State v. Benson

Annotate this Case

251 N.W.2d 659 (1977)

198 Neb. 14

STATE of Nebraska, Appellee, v. James W. BENSON, Appellant.

No. 40764.

Supreme Court of Nebraska.

March 16, 1977.

*660 Patrick W. Healey of Healey, Healey, Brown & Wieland, Lincoln, for appellant.

Paul L. Douglas, Atty. Gen., Jerold V. Fennell, Asst. Atty. Gen., Lincoln, for appellee.



Defendant was charged on four felony counts: Possession of marijuana; possession of amphetamines; possession of codeine; and carrying a concealed weapon. A motion to suppress evidence on each count was filed based on a claim of unlawful detention and search and seizure of defendant's motor vehicle. The District Court denied the motion after an evidentiary hearing. The motion to suppress was renewed and overruled at the trial, which was had to the court without a jury. Defendant was found guilty on all four counts and sentenced to probation for a period of 2 years and fined a total of $550 on the four counts.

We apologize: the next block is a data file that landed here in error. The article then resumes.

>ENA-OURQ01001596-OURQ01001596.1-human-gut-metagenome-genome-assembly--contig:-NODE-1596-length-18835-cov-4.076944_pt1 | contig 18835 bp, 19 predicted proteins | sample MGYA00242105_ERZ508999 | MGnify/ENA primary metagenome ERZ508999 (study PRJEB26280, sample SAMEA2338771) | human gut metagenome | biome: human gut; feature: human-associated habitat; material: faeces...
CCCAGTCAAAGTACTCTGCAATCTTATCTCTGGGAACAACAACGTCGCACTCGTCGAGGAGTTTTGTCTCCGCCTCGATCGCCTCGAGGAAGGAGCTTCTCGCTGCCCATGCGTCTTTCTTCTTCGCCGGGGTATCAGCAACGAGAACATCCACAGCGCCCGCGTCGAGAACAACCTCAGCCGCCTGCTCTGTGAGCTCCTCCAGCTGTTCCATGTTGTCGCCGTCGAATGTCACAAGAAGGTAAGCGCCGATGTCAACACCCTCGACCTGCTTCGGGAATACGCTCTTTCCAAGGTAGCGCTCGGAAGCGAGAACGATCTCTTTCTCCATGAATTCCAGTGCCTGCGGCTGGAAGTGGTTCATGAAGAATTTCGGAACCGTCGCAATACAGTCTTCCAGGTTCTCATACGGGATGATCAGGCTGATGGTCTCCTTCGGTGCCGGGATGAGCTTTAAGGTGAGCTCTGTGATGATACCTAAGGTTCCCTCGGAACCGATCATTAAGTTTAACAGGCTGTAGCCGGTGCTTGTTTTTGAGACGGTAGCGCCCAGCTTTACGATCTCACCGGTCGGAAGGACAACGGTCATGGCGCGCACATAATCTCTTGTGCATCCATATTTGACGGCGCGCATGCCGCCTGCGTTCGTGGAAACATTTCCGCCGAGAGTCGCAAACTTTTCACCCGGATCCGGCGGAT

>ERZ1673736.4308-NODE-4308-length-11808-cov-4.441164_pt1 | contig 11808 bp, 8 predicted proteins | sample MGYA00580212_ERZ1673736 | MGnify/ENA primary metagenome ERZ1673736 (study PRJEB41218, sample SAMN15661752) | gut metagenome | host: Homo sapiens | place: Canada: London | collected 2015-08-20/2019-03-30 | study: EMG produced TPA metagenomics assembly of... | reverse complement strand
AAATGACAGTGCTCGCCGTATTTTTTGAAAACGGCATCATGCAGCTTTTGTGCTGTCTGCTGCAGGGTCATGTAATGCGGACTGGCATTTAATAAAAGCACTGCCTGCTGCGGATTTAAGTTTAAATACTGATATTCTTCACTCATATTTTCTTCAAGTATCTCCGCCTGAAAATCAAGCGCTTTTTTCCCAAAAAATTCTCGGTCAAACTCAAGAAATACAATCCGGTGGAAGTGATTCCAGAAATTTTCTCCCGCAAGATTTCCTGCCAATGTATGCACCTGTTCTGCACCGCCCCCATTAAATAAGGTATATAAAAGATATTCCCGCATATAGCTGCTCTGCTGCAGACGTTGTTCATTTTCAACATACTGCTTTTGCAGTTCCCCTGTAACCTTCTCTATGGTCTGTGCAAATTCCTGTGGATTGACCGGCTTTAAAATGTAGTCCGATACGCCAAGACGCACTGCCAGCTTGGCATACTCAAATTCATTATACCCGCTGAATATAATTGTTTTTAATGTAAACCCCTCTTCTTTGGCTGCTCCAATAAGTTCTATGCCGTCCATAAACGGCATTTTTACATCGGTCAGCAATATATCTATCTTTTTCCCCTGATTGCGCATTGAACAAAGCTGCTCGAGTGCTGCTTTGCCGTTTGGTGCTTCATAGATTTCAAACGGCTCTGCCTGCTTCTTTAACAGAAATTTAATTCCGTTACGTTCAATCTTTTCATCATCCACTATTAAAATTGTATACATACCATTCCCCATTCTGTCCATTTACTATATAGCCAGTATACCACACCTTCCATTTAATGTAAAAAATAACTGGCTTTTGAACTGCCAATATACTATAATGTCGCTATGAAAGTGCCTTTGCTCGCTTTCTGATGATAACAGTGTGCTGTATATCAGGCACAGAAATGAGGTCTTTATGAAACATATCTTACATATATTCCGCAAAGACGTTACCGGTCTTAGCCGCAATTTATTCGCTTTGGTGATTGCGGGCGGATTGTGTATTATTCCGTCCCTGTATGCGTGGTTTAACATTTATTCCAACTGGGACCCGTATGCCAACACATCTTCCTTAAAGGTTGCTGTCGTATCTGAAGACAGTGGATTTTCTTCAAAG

At approximately 5:30 p. m., on October 16, 1974, Officer Hogue of the Nebraska State Patrol was proceeding south on U. S. Highway No. 77, some 7 or 8 miles south of Wahoo, Nebraska. He heard a radio broadcast from the sheriff's office in Wahoo requesting officers to watch for a white or cream-colored Volkswagen van bearing California license plates and pulling an orange and silver U-Haul trailer. The van was reported possibly southbound on Highway No. 77 or westbound on State Highway No. 92. Officer Hogue proceeded south on Highway No. 77 to Interstate 80 and west on Interstate 80. At about 6 p. m., Officer Hogue saw a white or cream-colored Volkswagen van pulling a U-Haul trailer proceeding westbound on Interstate 80 ahead of him. He called the state patrol and requested that it check with the sheriff's office in Wahoo to determine whether any warrants had been issued for the occupants or any contents and what action was desired. At about 6:05 p. m., he was advised that there were no warrants issued for the subjects or the vehicle but the sheriff's office wanted the vehicle stopped and checked for a possible involvement in the theft of some antique furniture. Officer Hogue then passed the van and noticed that the front of the van had a California license plate but that it had no renewal sticker for 1974. He then called for assistance. Officer Lundy, a plain-clothes investigator with the drug division of the state patrol, was close behind Hogue and responded. When Lundy caught up, the officers stopped the van. Two occupants of the van got out. The officers identified themselves and Hogue proceeded to check the driver's license and vehicle registration and inquire about the absence of a current sticker on the front license plate. Meanwhile, Lundy walked around the van and trailer in order to check the license plates. When he approached the rear of the trailer he smelled a strong odor of marijuana. He returned to Hogue and the occupants of the van and asked defendant for permission to look in the trailer. Defendant said he didn't know the combination of the lock. Lundy then advised the defendant that he believed there was marijuana in the trailer and advised defendant that he would proceed to call the county attorney to obtain a search warrant. Lundy left the scene for that purpose at about 6:15 p. m., and as he was leaving two other state patrolmen arrived at the scene. The two additional officers made a further inspection of the back of the trailer and found marijuana seeds, stems, and a leaf on a ledge under the back doors of the trailer. The officers then ran a car key under the ledge of the door to obtain a sample of the loose material there. *661 Meanwhile Lundy had called the county attorney's office and was informed that no search warrant was needed and he therefore returned to the scene. Hogue then arrested the defendant and his companion and read the Miranda warnings to them. They were frisked and the van was searched. Amphetamines were found in the defendant's shirt pocket and a gun was found in a box by the front seat of the van. The van and the trailer were towed into Lincoln and the trailer was broken into and searched. The search disclosed 119 pounds of marijuana and some codeine tablets.